Back-to-school in the time of COVID…and riots

It’s getting to be that time of year again. Most K-12 students will be going back to school in some capacity soon, because that’s mandated by the government. For college students, the situation is a bit more ambiguous.

I haven’t been a full-time student since the first president Bush was in the White House. I began my college days in August 1986. Due to an extended period of work one year, I didn’t get my diploma (a BA in Economics) until June 1991. A long time ago. Almost 30 years.

I don’t have any children, either. But many of my friends do, and many of my relatives are younger. One of my cousins will be an incoming freshman at Xavier University in a few weeks. I know—or know of—countless young people who attend the University of Cincinnati.

One can make the case that even before COVID-19, a university education in America in the third decade of the twenty-first century was already a poor bargain. Tuition has gone through the roof in recent decades. Whatever savings the universities might have realized from the efficiencies of the Internet and advances in digital technology have been squandered—on building sprees and phalanxes of make-work administrators.

Then there’s the curriculum itself: If you’re majoring in anything other than one of the STEM fields, you’re likely to get a heavy dose of leftwing ideology with your coursework. In many English lit departments, Shakespeare is out. But you can choose from a wide array of classes in the Literature of Oppression.

And as if things couldn’t get any worse, COVID-19 makes things well…even worse. At UC, some fall classes will be conducted online, some in-person, and others will be “hybrid”—a mix of both. More than a few young people in my social circle have opted to take the 2020-1 academic year as a “gap year”. I can’t say that I blame them.


Nor can I help comparing my own college days to these present ones. When I started college, you still had to type your term papers on an IBM Selectric. Home computers technically existed by this point, but they were beyond the reach of most households, including mine.

You couldn’t register for classes online, because, well…there was no such thing as “online”. Initial course schedules were made each semester by postal mail. If a course was full, you had to stand in line at the registrar’s office with a written request to enter.

College was more primitive, but much cheaper. Full-time tuition at the University of Cincinnati cost less than half—in real terms—what it does for an incoming freshman in 2020.

I wasn’t a complete bootstrapper. I had some financial help from my parents. They paid my base tuition at UC and let me live at home, rent-free. I paid for my textbooks, car expenses, and incidentals.

But college wasn’t that expensive in those days to begin with—particularly for commuter students. The question of how I was going to pay for college was never a major issue. There really wasn’t that much to pay.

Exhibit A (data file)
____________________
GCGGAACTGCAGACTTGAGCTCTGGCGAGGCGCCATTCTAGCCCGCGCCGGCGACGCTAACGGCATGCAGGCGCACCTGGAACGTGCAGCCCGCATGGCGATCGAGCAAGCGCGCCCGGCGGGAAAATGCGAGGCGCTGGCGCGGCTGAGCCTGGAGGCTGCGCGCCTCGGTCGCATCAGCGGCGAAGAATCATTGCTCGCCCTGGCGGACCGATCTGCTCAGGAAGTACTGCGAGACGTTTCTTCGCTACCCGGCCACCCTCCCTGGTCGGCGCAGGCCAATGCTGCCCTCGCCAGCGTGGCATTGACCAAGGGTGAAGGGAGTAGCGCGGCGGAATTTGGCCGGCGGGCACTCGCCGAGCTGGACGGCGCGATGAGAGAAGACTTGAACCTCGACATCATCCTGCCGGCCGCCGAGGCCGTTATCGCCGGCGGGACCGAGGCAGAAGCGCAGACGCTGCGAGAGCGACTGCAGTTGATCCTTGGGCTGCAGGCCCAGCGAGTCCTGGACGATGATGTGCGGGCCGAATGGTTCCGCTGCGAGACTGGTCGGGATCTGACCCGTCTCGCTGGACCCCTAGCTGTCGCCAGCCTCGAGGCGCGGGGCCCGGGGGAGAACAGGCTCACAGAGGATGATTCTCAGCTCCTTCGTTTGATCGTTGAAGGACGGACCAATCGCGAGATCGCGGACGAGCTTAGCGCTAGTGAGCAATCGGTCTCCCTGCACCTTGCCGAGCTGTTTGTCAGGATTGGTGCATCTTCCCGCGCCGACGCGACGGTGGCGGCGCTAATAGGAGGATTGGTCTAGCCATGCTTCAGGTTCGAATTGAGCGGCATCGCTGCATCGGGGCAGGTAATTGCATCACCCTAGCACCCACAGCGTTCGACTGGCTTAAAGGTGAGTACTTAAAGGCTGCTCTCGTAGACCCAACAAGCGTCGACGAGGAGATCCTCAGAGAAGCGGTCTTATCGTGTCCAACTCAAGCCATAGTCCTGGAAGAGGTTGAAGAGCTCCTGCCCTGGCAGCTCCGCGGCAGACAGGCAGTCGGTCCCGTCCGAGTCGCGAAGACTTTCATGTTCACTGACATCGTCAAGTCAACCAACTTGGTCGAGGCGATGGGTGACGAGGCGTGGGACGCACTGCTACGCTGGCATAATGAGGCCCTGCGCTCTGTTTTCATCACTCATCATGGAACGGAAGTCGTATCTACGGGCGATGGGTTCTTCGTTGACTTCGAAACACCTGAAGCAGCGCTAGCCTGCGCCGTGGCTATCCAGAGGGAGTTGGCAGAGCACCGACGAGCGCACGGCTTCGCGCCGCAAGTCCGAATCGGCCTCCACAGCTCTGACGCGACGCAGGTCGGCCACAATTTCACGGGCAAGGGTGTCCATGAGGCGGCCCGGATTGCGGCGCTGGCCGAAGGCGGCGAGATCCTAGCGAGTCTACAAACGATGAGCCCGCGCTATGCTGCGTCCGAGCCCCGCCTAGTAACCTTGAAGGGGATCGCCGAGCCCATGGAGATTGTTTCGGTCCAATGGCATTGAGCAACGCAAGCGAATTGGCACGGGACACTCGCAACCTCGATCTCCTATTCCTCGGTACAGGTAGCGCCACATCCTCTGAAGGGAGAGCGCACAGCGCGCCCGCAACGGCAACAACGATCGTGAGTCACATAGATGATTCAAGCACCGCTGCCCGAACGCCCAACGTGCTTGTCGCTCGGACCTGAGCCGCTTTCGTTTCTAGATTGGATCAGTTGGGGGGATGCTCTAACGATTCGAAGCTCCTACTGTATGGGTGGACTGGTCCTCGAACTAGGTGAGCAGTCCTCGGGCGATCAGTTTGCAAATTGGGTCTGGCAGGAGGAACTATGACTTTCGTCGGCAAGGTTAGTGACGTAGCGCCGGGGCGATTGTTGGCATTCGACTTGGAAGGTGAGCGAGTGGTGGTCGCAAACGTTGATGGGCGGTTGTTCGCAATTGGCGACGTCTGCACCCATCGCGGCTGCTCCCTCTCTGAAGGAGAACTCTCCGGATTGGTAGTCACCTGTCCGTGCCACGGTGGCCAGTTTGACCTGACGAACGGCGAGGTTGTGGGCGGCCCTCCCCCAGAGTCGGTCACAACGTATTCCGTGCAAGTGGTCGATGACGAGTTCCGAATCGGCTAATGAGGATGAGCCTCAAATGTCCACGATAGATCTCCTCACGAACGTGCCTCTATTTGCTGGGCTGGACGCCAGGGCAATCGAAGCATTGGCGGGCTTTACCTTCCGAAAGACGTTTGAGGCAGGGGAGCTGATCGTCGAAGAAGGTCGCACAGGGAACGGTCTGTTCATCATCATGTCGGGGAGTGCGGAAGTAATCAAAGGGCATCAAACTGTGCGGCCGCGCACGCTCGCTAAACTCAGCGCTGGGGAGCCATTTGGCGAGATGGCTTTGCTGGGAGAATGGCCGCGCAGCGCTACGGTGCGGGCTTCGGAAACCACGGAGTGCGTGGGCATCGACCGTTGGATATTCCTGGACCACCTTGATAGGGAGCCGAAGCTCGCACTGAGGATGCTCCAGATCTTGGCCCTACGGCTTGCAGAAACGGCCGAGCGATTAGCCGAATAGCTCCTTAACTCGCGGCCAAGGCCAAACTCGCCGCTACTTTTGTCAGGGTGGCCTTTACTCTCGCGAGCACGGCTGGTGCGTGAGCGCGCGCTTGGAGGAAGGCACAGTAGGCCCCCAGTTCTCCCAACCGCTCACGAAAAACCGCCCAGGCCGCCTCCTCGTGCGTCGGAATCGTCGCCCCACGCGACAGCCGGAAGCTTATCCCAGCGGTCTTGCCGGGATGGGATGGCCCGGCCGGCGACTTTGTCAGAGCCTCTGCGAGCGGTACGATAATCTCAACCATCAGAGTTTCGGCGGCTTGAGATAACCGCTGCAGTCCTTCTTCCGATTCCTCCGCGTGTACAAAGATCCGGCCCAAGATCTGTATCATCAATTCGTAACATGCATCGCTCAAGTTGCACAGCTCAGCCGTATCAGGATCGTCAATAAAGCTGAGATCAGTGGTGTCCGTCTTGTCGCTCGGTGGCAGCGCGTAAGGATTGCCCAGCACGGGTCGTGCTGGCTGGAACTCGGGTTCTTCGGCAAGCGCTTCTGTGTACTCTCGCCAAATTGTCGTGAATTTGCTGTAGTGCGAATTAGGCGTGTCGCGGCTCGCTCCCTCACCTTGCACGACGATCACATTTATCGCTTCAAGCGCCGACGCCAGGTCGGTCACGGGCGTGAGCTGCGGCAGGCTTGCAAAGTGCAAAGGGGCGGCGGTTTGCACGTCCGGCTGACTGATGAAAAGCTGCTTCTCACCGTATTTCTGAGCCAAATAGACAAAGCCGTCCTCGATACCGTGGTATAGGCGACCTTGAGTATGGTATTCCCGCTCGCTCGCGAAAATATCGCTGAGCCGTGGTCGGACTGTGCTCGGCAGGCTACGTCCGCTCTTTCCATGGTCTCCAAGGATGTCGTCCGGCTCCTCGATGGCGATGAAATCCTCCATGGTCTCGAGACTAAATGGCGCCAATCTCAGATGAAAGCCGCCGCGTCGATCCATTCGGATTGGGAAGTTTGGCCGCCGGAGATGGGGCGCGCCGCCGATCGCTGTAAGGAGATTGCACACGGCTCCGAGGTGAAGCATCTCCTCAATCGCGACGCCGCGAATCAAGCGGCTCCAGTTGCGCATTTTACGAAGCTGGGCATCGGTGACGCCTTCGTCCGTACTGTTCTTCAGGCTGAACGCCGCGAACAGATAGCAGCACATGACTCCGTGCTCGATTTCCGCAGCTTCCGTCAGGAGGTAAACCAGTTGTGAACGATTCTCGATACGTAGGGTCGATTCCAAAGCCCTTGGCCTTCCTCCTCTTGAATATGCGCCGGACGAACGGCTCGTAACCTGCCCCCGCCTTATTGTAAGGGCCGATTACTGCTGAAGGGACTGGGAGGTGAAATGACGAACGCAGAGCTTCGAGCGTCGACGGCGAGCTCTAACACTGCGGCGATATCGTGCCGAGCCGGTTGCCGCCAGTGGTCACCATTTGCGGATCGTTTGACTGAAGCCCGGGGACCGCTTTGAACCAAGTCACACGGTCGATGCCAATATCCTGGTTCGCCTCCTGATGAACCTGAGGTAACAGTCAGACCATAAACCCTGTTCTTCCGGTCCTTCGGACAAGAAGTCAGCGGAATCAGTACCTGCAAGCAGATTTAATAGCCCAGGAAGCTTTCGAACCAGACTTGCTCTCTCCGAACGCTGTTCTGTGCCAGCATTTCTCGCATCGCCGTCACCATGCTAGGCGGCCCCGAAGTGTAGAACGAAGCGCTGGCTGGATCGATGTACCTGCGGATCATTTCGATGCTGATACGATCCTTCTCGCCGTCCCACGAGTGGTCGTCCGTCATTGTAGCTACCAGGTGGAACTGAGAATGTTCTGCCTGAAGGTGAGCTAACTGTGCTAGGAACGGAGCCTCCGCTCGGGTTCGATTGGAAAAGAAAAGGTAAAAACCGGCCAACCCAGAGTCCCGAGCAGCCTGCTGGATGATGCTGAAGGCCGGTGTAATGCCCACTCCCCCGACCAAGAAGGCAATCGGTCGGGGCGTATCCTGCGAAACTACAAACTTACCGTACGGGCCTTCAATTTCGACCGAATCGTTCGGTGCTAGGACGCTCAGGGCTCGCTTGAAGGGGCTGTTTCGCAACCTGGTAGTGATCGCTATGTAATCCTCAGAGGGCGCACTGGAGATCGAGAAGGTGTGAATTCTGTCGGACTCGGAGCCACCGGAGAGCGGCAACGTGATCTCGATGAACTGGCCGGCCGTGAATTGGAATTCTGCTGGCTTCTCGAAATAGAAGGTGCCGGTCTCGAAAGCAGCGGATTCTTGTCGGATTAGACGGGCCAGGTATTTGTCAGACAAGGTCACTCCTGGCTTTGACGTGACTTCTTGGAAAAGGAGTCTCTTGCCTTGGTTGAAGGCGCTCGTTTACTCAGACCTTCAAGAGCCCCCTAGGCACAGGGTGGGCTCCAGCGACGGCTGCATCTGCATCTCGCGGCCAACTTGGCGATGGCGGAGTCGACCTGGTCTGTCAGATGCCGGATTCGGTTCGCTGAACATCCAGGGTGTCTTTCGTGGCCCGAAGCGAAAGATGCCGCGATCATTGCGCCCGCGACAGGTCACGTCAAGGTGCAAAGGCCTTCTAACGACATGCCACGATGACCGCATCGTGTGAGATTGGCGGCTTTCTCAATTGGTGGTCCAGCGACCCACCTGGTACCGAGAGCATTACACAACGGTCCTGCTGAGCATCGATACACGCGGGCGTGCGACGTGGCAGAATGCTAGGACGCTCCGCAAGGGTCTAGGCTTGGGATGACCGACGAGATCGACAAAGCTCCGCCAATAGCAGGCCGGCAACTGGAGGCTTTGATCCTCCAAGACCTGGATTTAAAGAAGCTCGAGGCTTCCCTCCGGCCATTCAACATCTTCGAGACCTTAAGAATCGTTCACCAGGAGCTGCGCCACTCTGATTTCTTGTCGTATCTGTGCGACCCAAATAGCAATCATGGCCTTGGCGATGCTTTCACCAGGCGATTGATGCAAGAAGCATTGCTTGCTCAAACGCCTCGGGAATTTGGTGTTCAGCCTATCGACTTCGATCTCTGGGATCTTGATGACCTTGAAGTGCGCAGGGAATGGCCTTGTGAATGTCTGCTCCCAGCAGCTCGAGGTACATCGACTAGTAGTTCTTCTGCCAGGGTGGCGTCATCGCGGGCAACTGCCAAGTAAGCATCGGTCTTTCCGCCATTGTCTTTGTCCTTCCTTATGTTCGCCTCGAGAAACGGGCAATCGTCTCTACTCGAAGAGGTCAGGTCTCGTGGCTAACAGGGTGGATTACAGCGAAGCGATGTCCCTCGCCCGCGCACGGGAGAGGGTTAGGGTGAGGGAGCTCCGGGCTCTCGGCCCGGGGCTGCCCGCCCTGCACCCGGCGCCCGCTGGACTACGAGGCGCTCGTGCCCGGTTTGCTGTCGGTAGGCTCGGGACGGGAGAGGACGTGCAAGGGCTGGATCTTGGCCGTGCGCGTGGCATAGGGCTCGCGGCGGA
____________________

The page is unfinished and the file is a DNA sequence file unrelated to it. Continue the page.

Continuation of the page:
Likewise, I had a handful of liberal professors who believed that it was their duty to indoctrinate students in leftwing ideology. They were offset, though, by the conservative and apolitical ones.

Also, “liberals” were different in those days. In 1986, a “leftwing” prof was one who held a generic dislike of President Reagan. A leftwing professor sought more accommodation with the USSR, and more social spending.

The insane Jacobinism that runs rampant on today’s campuses—burning this, tearing down that—was virtually unknown back then. I recall that there were some editorials in the campus newspaper about whether or not the term “freshman” was sexist. Such was student radicalism, 80s style.

Which brings us to the BLM/Antifa riots. One of my friends has a daughter who will be a returning student at the University of Minnesota. The U of M campus is located in Minneapolis, where the rioters are rioting, crime is out of control, and the moonbat politicians and activists are “defunding the police”.

I can’t even imagine going to school in an environment like that. Riots and COVID.


I won’t lie to you. I wouldn’t mind being 20 or 30 years younger. What person in their fifties wouldn’t? But I don’t envy the young the world in which they are coming of age. I much prefer the one I was given.

The American civilization of the late Reagan era wasn’t perfect. There were still some politically incorrect jokes. There were no female Navy SEALS. No same-sex marriage. And as for being “transphobic”: most of us were unfamiliar with the very concept of transgenderism from the get-go. I know I was.

Woke? No. The period of the late 1980s wasn’t woke.

That now long-ago time undoubtedly left some people out, and forced others to accommodate themselves to the Great Average. Even I—a straight, white, cisgendered male, sometimes felt constrained by those times.

On the whole, though, it was a far more stable, more optimistic setting.

There was a happy feeling in the air. Who would say that America in 2020 is a happy place?

What we see today is a crisis of the spirit of American civilization. And while (just to be absolutely clear) coronavirus is a very real and communicable disease, it is impossible not to think of it as a symbol of the larger, deeper problems that ail us.

For those of you going back to school later this month, I wish you well. But like I said, I don’t envy you.